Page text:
Yes, that's how I use them. There was no real science behind this, just experience led me in that direction. Delegates don't just have to be implemented by views and controllers - a model object could also have a delegate, the MKReverseGeocoder, for example (or is that a controller?!?) – Ashley Mills Sep 29 '11 at 11:05
One argument for using delegates over KVO is that it's easier to debug. You can step into delegate calls, KVO not so much. – ipmcc Oct 19 '11 at 13:55

You probably don't need any of those strategies, you can probably get by with some sort of delegate hierarchy. If you are using core location or any other service that you can't get reliable data from synchronously, then you can use that as your starting point... if you have 2 such services, (getting http data, and Core Location for instance), Then you may have to perform some caching and delegation... i.e. last best location + current http data get pushed to the view.

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I'm already using the iOS methods that make this quite convenient. The problem is the I'm not just pushing to the view. I want to do a fairly involved calculation based on the returns, or on the defaults, whichever I end up with. The calculation depends on a series of user settings as well. I've got something 'working' with a combination of KVO, delegates and notifications, but it's buggy. – Suz Oct 20 '11 at 8:42

How about NSOperations?

// create two ops, and set a dependency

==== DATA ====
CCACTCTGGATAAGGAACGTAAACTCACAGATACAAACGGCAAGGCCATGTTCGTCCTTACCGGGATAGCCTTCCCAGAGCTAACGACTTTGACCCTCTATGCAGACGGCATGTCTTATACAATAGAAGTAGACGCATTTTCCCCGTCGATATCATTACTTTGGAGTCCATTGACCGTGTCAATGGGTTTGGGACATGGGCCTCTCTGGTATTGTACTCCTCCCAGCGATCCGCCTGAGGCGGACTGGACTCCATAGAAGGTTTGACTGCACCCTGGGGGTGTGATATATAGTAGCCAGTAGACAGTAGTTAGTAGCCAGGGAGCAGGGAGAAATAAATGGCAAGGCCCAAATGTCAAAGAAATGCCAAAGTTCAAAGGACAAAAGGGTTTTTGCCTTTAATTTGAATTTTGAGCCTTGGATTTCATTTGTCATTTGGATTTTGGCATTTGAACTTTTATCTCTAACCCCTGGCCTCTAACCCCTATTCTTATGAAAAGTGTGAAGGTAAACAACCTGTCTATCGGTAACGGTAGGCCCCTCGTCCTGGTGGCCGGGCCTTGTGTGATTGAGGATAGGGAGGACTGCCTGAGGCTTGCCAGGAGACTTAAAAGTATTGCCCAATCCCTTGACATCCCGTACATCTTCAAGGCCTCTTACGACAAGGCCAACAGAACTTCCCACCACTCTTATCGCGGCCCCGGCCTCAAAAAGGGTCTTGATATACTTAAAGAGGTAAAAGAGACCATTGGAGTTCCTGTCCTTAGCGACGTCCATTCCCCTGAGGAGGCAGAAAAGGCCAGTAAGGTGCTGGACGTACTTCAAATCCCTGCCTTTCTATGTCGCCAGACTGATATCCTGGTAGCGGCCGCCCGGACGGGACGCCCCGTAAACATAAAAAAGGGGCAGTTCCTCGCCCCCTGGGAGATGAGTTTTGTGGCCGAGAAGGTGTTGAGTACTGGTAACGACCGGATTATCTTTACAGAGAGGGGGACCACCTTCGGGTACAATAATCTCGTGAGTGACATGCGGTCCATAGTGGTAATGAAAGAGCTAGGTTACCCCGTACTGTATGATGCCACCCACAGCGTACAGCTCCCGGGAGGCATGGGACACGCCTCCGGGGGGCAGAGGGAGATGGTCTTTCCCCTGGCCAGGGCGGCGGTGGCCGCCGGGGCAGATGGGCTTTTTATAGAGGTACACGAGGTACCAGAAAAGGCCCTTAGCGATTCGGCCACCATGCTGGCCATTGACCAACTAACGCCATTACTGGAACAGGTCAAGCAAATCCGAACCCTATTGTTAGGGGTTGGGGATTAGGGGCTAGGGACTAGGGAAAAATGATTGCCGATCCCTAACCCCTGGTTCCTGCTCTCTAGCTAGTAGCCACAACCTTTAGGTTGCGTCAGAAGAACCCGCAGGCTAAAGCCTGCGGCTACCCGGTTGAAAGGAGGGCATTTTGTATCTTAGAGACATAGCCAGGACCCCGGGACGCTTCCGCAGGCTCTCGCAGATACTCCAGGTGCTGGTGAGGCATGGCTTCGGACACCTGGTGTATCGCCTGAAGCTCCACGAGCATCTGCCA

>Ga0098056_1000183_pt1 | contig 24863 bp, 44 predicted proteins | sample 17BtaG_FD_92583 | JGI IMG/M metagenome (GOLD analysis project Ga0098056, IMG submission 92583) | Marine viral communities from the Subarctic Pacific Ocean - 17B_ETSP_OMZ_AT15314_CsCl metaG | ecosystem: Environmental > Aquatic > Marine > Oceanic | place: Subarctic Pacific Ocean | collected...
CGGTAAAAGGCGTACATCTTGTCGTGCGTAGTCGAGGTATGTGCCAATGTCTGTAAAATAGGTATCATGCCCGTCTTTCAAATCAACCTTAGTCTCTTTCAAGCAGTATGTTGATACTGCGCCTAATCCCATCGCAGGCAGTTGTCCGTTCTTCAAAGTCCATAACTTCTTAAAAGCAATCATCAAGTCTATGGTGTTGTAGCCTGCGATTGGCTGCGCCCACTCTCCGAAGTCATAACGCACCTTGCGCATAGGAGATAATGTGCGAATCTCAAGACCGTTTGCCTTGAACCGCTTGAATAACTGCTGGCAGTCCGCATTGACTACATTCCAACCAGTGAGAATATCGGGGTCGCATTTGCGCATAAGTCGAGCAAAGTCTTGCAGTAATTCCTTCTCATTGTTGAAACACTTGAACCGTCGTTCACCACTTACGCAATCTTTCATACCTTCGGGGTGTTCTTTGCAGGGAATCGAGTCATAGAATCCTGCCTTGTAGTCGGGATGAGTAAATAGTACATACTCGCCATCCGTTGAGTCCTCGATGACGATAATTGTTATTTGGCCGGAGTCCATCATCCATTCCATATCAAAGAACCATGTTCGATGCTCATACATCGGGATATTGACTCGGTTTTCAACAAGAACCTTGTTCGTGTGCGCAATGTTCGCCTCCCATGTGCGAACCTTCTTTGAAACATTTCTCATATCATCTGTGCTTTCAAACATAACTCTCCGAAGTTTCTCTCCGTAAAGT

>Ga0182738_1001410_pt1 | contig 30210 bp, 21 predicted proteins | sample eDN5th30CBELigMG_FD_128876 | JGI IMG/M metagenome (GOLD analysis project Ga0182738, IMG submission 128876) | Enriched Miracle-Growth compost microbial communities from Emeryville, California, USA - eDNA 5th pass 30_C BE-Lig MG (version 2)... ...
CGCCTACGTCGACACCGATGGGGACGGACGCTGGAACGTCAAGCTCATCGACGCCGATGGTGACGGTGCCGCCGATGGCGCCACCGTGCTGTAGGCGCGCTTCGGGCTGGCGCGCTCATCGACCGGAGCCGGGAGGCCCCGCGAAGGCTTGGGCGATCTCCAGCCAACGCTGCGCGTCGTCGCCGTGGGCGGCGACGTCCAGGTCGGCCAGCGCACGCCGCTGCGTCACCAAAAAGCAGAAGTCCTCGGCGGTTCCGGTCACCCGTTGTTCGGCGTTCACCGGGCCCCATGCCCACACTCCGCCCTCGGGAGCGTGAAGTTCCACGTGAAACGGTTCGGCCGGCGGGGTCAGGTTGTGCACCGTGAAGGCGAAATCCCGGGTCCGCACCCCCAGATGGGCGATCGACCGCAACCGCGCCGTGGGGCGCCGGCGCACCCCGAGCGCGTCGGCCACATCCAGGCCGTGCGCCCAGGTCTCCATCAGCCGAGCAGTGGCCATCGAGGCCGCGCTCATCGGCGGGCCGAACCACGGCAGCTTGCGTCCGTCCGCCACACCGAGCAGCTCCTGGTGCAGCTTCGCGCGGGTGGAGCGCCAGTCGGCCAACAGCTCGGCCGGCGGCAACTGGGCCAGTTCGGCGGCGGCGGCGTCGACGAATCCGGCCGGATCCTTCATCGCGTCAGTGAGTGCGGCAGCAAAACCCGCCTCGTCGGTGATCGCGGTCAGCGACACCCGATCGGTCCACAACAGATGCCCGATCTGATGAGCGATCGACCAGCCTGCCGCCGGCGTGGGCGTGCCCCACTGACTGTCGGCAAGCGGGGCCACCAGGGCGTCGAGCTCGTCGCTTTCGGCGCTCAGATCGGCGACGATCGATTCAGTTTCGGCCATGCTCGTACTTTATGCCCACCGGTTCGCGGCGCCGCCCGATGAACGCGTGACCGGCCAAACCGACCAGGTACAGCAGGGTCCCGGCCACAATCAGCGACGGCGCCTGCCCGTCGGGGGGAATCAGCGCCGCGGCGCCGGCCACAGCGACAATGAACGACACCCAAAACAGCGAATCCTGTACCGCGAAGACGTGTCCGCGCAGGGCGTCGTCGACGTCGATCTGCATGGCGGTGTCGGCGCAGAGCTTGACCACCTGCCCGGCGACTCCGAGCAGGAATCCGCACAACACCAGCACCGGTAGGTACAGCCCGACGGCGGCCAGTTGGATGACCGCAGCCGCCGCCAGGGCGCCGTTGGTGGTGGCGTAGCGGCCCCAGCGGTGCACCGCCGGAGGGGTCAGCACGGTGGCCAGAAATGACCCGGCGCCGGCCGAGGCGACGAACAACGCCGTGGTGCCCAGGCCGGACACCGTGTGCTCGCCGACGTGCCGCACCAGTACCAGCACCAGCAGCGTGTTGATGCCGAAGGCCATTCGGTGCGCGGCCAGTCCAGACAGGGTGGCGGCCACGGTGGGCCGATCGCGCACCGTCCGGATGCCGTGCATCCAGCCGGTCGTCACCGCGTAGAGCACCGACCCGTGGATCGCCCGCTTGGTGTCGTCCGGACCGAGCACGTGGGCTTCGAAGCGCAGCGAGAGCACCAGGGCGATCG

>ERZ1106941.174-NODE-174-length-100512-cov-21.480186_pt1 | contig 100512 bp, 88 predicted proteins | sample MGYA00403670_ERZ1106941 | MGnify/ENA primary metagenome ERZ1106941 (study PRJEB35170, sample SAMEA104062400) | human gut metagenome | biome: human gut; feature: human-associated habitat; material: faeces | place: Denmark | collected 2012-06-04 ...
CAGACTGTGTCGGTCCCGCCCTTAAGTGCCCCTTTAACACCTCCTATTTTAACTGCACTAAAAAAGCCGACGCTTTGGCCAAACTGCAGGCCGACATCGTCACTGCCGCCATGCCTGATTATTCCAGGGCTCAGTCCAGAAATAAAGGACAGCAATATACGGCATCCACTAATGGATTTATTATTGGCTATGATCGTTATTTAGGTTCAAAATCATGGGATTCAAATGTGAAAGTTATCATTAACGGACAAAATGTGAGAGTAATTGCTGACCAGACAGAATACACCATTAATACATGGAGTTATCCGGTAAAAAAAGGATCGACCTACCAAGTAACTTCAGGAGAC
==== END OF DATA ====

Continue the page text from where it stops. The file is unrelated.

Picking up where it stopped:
DownloadOp *op = [[Download alloc] initWithURL:@"http://xxx"];
CalculationOp *op = [CalculationOp new];
[calculationOp addDependency:downloadOp];
// ... more steps

// add to the queue
NSOperationQueue *queue = [[NSOperationQueue alloc] init];
[queue addOperation:downloadOp];
[queue addOperation:calculationOp];

// runloop for unit testing
while(!parserOp.isFinished) {
    [[NSRunLoop currentRunLoop] runMode:NSDefaultRunLoopMode beforeDate:[NSDate dateWithTimeIntervalSinceNow:1]];

Inside the -[CalcuationOp start]:

    // get the result from the previous step
    id obj = [self.dependencies objectAtIndex:0];
    if ([obj isKindOfClass:[DownloadOp class]]){
        DownloadOp *op = (DownloadOp*) obj;
        self.input = op.output;

Inside the AdvisorOp:

  // update the GUI from the main thread
  dispatch_queue_t mainQueue = dispatch_get_main_queue();
    // update some UI element

Then listen to location updates on the CLLocationManager delegate to start the whole thing. I'm using this with the logic decoupled from the operations so I can unit test each part alone.
Benefit: it runs asynchronously and you can cancel the operations on the queue at any time. Downside: you have to learn NSOperation.

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It sounds good, and I've been thinking I might need threading...but it's that downside I'm a worried about. bbum puts comments like 'threading is hard' on lots of questions here. So the question is how hard? Is learning NSOperation a matter of days, weeks, months, or you gotta do hundreds of applications to get a good feel for how it's going to go wrong? – Suz Oct 20 '11 at 8:34
NSOperation is the highest level of abstraction to do threading, higher than GCD. So it should be your 1st choice for threading. It is easy, this is not threading programming difficulty at all. You only need to override start and/or main, and change the value of two booleans: executing and finished to indicate progress. Some UIKit APIs are not designed to run on other than the main thread, you fix that adding: if (![NSThread isMainThread]){ [self performSelectorOnMainThread: ...; return }. I would google for NSOperation tutorial to get a feeling. – Jano Oct 20 '11 at 9:46